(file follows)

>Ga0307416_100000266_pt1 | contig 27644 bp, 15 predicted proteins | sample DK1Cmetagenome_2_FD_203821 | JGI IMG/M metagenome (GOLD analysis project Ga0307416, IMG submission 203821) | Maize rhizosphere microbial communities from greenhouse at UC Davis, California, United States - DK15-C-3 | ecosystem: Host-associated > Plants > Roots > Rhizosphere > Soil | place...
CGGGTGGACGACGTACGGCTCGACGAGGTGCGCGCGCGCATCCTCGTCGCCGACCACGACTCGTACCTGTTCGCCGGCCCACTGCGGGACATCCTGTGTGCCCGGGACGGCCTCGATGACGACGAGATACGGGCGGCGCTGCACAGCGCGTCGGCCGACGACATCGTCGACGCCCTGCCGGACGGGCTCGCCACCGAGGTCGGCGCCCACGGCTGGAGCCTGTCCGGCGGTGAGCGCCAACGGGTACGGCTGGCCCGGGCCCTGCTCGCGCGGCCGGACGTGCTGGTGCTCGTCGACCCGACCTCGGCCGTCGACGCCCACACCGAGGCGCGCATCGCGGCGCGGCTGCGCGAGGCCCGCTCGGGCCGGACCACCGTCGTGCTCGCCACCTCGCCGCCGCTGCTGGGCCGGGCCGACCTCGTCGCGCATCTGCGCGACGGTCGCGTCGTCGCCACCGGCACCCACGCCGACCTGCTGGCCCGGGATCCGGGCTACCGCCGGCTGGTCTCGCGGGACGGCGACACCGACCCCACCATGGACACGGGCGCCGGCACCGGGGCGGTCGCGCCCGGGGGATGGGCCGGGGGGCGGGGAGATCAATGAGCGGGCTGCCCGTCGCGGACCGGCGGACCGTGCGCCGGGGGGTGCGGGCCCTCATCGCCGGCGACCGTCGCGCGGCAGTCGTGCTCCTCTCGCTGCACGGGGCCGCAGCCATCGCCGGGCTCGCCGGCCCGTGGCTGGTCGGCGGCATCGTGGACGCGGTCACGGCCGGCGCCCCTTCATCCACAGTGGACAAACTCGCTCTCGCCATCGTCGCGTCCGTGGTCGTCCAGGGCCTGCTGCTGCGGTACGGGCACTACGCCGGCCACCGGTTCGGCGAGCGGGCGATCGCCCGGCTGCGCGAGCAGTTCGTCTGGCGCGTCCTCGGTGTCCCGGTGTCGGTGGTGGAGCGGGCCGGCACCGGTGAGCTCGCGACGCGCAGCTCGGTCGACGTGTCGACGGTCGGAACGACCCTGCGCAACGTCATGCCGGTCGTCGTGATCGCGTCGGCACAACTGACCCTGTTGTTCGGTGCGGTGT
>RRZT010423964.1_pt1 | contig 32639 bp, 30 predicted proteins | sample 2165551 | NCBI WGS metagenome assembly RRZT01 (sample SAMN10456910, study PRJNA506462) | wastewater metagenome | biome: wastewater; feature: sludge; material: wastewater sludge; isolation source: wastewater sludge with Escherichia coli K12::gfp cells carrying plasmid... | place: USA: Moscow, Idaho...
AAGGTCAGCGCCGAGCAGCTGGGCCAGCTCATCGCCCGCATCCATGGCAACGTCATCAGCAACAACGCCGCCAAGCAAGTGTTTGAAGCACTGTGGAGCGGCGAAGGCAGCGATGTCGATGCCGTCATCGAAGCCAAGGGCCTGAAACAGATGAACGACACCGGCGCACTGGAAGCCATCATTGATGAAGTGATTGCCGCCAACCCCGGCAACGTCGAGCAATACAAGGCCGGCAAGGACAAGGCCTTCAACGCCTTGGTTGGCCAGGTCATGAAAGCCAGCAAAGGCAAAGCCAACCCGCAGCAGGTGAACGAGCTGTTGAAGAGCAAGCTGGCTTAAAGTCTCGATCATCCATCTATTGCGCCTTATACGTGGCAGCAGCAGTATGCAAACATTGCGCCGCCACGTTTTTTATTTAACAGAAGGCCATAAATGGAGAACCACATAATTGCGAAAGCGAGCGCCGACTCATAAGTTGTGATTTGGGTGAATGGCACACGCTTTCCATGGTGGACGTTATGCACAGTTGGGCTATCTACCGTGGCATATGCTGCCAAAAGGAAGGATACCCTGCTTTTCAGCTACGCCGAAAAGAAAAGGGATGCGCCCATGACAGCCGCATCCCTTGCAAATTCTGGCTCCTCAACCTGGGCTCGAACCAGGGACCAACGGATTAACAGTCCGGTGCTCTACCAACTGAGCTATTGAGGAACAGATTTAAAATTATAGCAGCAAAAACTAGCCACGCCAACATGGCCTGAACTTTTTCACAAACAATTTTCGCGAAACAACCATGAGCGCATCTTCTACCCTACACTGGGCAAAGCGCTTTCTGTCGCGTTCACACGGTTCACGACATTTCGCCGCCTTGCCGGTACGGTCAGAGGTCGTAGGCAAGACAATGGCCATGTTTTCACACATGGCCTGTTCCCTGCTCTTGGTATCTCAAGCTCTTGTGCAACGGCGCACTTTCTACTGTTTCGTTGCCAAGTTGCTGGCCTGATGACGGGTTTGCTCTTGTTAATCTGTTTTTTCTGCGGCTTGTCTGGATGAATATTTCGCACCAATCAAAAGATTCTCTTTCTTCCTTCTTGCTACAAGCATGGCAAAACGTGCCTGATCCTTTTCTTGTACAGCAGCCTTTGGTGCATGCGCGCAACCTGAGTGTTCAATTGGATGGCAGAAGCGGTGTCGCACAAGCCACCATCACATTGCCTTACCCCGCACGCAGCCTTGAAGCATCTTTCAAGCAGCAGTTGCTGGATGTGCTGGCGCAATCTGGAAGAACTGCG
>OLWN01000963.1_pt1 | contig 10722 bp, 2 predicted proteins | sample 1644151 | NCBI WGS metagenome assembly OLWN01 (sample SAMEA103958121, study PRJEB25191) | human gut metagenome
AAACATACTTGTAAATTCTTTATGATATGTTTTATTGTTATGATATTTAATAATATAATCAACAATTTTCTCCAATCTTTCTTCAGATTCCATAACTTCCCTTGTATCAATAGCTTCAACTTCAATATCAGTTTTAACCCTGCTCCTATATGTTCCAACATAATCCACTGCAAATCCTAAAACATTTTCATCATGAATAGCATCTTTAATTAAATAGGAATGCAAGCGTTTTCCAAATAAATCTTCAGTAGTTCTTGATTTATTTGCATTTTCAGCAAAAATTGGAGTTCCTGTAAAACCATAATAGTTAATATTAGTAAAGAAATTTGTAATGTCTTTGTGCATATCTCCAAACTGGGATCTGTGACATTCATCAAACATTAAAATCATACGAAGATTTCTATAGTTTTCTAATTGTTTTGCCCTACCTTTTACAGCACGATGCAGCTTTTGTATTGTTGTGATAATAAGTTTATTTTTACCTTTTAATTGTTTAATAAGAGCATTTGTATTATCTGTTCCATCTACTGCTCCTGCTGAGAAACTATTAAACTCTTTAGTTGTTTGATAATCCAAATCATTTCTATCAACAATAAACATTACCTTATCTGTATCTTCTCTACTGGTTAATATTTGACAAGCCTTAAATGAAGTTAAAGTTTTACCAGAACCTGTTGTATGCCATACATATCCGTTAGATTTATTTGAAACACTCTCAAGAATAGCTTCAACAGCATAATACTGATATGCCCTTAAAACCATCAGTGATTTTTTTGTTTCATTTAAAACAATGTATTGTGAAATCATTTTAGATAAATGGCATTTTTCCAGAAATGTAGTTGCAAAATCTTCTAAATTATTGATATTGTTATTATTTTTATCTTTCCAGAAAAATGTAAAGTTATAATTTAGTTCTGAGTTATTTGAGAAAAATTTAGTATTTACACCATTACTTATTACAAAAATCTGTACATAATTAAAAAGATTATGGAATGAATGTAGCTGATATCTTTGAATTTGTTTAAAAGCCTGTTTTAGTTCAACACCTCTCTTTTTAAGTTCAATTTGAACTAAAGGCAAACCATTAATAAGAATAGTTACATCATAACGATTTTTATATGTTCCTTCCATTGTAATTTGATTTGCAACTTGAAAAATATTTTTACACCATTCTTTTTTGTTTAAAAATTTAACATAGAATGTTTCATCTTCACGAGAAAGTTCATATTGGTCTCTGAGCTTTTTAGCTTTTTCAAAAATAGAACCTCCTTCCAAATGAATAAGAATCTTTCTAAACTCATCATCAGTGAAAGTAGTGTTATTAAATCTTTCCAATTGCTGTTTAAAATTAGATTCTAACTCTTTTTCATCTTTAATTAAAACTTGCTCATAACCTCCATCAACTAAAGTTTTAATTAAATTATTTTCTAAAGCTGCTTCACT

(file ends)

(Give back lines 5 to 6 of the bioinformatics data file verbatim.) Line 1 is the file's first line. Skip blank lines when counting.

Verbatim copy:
>OLWN01000963.1_pt1 | contig 10722 bp, 2 predicted proteins | sample 1644151 | NCBI WGS metagenome assembly OLWN01 (sample SAMEA103958121, study PRJEB25191) | human gut metagenome
AAACATACTTGTAAATTCTTTATGATATGTTTTATTGTTATGATATTTAATAATATAATCAACAATTTTCTCCAATCTTTCTTCAGATTCCATAACTTCCCTTGTATCAATAGCTTCAACTTCAATATCAGTTTTAACCCTGCTCCTATATGTTCCAACATAATCCACTGCAAATCCTAAAACATTTTCATCATGAATAGCATCTTTAATTAAATAGGAATGCAAGCGTTTTCCAAATAAATCTTCAGTAGTTCTTGATTTATTTGCATTTTCAGCAAAAATTGGAGTTCCTGTAAAACCATAATAGTTAATATTAGTAAAGAAATTTGTAATGTCTTTGTGCATATCTCCAAACTGGGATCTGTGACATTCATCAAACATTAAAATCATACGAAGATTTCTATAGTTTTCTAATTGTTTTGCCCTACCTTTTACAGCACGATGCAGCTTTTGTATTGTTGTGATAATAAGTTTATTTTTACCTTTTAATTGTTTAATAAGAGCATTTGTATTATCTGTTCCATCTACTGCTCCTGCTGAGAAACTATTAAACTCTTTAGTTGTTTGATAATCCAAATCATTTCTATCAACAATAAACATTACCTTATCTGTATCTTCTCTACTGGTTAATATTTGACAAGCCTTAAATGAAGTTAAAGTTTTACCAGAACCTGTTGTATGCCATACATATCCGTTAGATTTATTTGAAACACTCTCAAGAATAGCTTCAACAGCATAATACTGATATGCCCTTAAAACCATCAGTGATTTTTTTGTTTCATTTAAAACAATGTATTGTGAAATCATTTTAGATAAATGGCATTTTTCCAGAAATGTAGTTGCAAAATCTTCTAAATTATTGATATTGTTATTATTTTTATCTTTCCAGAAAAATGTAAAGTTATAATTTAGTTCTGAGTTATTTGAGAAAAATTTAGTATTTACACCATTACTTATTACAAAAATCTGTACATAATTAAAAAGATTATGGAATGAATGTAGCTGATATCTTTGAATTTGTTTAAAAGCCTGTTTTAGTTCAACACCTCTCTTTTTAAGTTCAATTTGAACTAAAGGCAAACCATTAATAAGAATAGTTACATCATAACGATTTTTATATGTTCCTTCCATTGTAATTTGATTTGCAACTTGAAAAATATTTTTACACCATTCTTTTTTGTTTAAAAATTTAACATAGAATGTTTCATCTTCACGAGAAAGTTCATATTGGTCTCTGAGCTTTTTAGCTTTTTCAAAAATAGAACCTCCTTCCAAATGAATAAGAATCTTTCTAAACTCATCATCAGTGAAAGTAGTGTTATTAAATCTTTCCAATTGCTGTTTAAAATTAGATTCTAACTCTTTTTCATCTTTAATTAAAACTTGCTCATAACCTCCATCAACTAAAGTTTTAATTAAATTATTTTCTAAAGCTGCTTCACT